When this Revolution, only ninety miles distant from the ferocious and powerful empire, decided to be free and sovereign and challenged the imperialists, got ready to face all difficulties and started on a truly revolutionary road—not the path of the capitalists and imperialist monopolies, but rather a people’s path, a path of workers, of peasants, a path of justice—many said that that was entirely impossible because of such factors as cultural, political, and ideological influence and the like. But we believed that the battle could be won with the people—and it was waged with the people and won with the people!

And the Revolution has survived through this day. But today we have to wage a more difficult battle. It is perhaps easier, a thousand times easier, to crush the Playa Girón mercenaries in a few hours than to really solve the problems of one of our industrial plants. It is easier to win a score of wars than to win the battle of underdevelopment.

It was relatively easy. We didn’t know anything about conducting a war, but that was learned rapidly, and soon there were men who could lead a platoon or a company.

Ah! This isn’t the first time we have said this. We said it when we arrived here on January 6 or 7; we said that we realized the task was great and we had to learn a lot. We said it in all sincerity, just as we say that the learning process of revolutionaries in the field of economic construction is much more difficult than we had imagined; the problems are more complex than we had imagined; and the learning process much longer and harder than we had imagined.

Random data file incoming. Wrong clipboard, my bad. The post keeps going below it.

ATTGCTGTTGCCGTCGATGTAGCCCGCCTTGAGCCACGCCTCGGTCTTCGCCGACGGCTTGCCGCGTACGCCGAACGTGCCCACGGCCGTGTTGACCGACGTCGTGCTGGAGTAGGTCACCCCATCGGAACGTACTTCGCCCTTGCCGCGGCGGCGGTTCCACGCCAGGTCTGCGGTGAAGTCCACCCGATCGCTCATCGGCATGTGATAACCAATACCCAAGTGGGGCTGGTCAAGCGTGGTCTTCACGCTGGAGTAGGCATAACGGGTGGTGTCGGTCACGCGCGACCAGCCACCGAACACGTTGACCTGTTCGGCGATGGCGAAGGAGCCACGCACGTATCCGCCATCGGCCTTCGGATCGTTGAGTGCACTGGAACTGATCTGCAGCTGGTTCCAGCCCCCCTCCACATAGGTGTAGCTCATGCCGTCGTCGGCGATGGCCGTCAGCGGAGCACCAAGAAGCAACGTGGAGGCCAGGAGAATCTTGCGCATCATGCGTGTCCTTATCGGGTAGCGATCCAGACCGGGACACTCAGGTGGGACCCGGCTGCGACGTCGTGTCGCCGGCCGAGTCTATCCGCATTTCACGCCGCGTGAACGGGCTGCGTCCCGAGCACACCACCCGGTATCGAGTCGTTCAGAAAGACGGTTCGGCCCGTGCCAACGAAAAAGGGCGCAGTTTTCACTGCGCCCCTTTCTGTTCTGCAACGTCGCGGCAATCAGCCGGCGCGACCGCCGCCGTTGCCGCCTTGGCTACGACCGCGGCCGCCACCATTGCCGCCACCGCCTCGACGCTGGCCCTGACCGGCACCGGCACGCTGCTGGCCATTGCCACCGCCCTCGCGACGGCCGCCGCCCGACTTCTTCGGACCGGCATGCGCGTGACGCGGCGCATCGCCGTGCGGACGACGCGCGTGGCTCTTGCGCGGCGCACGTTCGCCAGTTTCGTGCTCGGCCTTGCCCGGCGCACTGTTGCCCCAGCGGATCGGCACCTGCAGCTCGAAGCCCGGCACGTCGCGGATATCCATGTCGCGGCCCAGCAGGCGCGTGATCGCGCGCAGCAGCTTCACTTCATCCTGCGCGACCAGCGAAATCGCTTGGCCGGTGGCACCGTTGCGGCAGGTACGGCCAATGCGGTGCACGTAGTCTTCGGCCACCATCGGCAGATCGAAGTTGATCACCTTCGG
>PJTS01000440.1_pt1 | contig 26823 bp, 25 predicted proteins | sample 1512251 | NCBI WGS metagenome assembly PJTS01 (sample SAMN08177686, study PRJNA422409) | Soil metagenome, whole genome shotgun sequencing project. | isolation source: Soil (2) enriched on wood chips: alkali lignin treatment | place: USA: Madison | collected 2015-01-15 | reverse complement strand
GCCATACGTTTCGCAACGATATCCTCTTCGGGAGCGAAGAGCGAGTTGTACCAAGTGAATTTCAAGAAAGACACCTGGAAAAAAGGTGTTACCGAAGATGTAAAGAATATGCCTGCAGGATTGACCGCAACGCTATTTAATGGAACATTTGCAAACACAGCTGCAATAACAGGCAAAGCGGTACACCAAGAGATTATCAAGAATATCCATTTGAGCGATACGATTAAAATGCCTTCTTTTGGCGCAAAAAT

This is the battle we face, though it is not the only one. We must stay alert, continue training, continue facing the danger posed by the enemy that threatens us and will continue to do so. No? This is clear. We aren’t waging an ideological battle as was the case in the first period of the Revolution. It is a battle in the economic field which we must wage together with the people, and only together with them will we be able to win it.

We really believe the Revolution is faced by a challenge greater than any it has ever faced before, one of its most difficult tasks. This is the reason for our impatience.

What can all of us contribute to this cause? Our energy. The attack on the Moncada occurred seventeen years ago. But an arduous task of organizational and preparatory work had preceded it, so that we really started this struggle eighteen years ago. Eighteen years of our lives…a part of our youth, a part of ourselves has been invested in this.

And what can we do today? What can we desire today more than ever? To be able to devote our remaining energies, to the last atom of energy, to the cause, to that task. To settle accounts with so many objective and subjective enemies, with the imperialist enemies who desire the failure of the Revolution; with the general ignorance and accumulated poverty; and with our own ignorance.

After the setback on that July 26, we immediately began thinking only of starting the struggle again, only of returning to the struggle. When we received the grim news of the murders which had been committed, we believed that a day would have to come when we would settle accounts for them.

Today we aren’t fighting against men—if anything against ourselves. We are fighting against objective factors; we are fighting against the past; we are fighting against the presence of that past which remains with us today; we are fighting against all kinds of limitations. It is the greatest challenge we have ever faced and the greatest the Revolution has ever faced.